Power rails 296 and 298 formed in the upper layers of ring 280 are connected to an upper power grid 270 (
In another embodiment of the invention, further space savings are achieved by eliminating the outer surrounding power bus and providing a direct interface between the I/O ring power pins and the upper and/or standard cell power grids.
I/O ring 300 also comprises power (VDD) pin 314 and ground (VSS) pin 316 formed in adjacent upper metal layers. In one possible configuration, as illustrated in
Rather than employing a separate power bus surrounding the chip core, the rails of the upper power grid are directly coupled to the power and ground pins 314, 316 of I/O ring 300. In the illustrated embodiment, the upper power grid occupies two upper metal layers. Alternating vertical power (VDD) rails 317 and vertical ground (VSS) rails 318 are routed in an upper metal layer such as, for example, metal6. Alternating horizontal power (VDD) rails 319 and horizontal ground (VSS) rails 320 are routed in an adjacent upper metal layer such as, for example, metal5. As can be seen, power pin 314 directly abuts power rail 317 in the higher metal layer and is connected by via to power rail 319 in the lower metal layer. Power rails 317 and 319 are also connected by via. Ground pin 316 directly abuts ground rail 320 in the lower metal layer and is connected by via to ground rail 318 in the higher metal layer. Ground rails 318 and 320 are also connected by via.
It should be understood that the precise configuration depicted in
To compensate for the loss of routable space caused by elimination of the channel that existed between the chip core and the formerly surrounding power bus, signal lines can be routed in the I/O ring space and in the same metal layers in which the upper power grid is routed. In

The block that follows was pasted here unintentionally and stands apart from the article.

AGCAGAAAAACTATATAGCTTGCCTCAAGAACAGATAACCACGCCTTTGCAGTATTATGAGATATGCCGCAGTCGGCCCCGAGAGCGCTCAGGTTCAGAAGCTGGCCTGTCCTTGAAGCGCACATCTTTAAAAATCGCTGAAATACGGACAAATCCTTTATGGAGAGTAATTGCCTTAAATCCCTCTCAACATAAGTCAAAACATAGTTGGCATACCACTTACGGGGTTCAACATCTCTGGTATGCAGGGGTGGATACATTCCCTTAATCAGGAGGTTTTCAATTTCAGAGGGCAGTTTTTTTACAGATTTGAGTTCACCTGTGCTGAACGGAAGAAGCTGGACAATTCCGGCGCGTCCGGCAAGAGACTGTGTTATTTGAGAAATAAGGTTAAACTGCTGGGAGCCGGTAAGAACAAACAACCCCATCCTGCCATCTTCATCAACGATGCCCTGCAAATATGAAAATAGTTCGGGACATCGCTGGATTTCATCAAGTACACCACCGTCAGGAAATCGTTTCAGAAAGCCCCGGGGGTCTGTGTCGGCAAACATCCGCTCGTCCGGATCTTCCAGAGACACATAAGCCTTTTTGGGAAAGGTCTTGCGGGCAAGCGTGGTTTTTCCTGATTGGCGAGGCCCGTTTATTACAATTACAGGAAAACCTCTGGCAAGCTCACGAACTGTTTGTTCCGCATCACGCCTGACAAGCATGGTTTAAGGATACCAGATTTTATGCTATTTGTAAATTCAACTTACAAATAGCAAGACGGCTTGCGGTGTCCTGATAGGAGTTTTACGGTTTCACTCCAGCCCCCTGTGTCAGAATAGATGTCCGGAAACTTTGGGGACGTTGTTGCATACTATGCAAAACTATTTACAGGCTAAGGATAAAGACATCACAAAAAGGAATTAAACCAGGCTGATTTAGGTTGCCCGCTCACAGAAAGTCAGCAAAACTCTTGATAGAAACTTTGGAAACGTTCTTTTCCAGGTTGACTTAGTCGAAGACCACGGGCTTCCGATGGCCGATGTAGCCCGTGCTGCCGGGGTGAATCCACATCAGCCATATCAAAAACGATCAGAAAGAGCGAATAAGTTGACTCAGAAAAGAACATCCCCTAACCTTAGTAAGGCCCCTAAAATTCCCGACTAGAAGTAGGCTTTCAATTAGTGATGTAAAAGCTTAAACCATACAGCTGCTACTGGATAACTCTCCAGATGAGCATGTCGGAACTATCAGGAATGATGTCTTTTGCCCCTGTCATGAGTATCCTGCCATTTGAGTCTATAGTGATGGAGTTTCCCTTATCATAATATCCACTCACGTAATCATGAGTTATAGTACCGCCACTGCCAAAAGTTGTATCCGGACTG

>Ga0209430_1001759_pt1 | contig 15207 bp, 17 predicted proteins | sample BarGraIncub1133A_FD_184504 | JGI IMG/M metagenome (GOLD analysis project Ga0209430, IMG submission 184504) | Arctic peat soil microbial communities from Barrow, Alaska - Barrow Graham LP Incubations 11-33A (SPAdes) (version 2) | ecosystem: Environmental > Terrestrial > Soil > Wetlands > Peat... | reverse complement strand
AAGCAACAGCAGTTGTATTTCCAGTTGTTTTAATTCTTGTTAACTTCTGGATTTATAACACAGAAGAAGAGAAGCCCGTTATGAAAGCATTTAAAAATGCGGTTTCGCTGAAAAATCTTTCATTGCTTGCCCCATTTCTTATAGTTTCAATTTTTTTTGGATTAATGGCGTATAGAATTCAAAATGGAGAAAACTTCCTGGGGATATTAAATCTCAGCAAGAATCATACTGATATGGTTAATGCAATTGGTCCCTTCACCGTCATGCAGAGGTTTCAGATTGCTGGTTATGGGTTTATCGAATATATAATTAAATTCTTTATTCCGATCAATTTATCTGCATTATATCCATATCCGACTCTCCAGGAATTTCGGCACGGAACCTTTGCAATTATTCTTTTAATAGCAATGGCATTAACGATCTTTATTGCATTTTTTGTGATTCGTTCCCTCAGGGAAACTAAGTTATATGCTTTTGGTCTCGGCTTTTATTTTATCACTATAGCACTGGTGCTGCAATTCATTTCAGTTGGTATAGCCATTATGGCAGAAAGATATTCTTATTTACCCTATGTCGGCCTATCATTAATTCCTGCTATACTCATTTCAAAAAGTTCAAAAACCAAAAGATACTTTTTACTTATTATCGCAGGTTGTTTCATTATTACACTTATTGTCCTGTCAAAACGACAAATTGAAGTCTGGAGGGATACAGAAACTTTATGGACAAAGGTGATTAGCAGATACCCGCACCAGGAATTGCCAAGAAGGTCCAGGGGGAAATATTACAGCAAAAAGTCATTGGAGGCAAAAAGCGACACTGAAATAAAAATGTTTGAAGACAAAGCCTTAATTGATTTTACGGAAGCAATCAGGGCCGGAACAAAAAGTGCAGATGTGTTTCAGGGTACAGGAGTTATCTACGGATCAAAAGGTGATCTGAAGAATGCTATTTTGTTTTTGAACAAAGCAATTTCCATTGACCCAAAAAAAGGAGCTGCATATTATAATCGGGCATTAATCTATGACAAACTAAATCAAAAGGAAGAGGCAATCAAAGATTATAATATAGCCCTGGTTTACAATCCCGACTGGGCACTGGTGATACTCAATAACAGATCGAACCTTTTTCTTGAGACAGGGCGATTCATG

A similar direct interface may be provided between the I/O ring power pins and the horizontally-extending standard cell power and ground rails in the lower metal layers. In one embodiment, the standard cell power rails directly abut the I/O ring power pin in one metal layer (such as, for example metal1), and a via connection is provided between the I/O ring ground pin and the standard cell ground rails in an adjacent metal layer (such as, for example, metal2).
In step 358, lateral connections are made between the power interface ring and adjacent standard cells/macros. This typically occurs in the lower metal layers and may be by direct abutment of the macro interface ring with the standard cell power grid. It is important to note that connections may be made to adjacent macros/power interface rings that have also been sized to the dimension multiples of a standard cell. In step 360, vertical connections are made between the upper power grid and standard grid. This is typically carried out by connecting the upper layers of the power interface ring to the upper power grid rails. Finally, in step 362, signals are routed. As previously described, in one embodiment, signals may be routed within the I/O ring space.
While various embodiments of the invention have been described, it will be apparent to those of ordinary skill in the art that many more embodiments and implementations are possible that are within the scope of this invention. Moreover, while the present invention has been described primarily with reference to “standard cells” and “macros”, this has been done for the sole purpose of illustrating a particular embodiment of the invention. The invention is not limited by this choice of terminology, and it should be understood that the invention may be employed to improve power routing in circuit blocks in general and is not limited to use in conjunction with macros, standard cells or any other types of circuit block.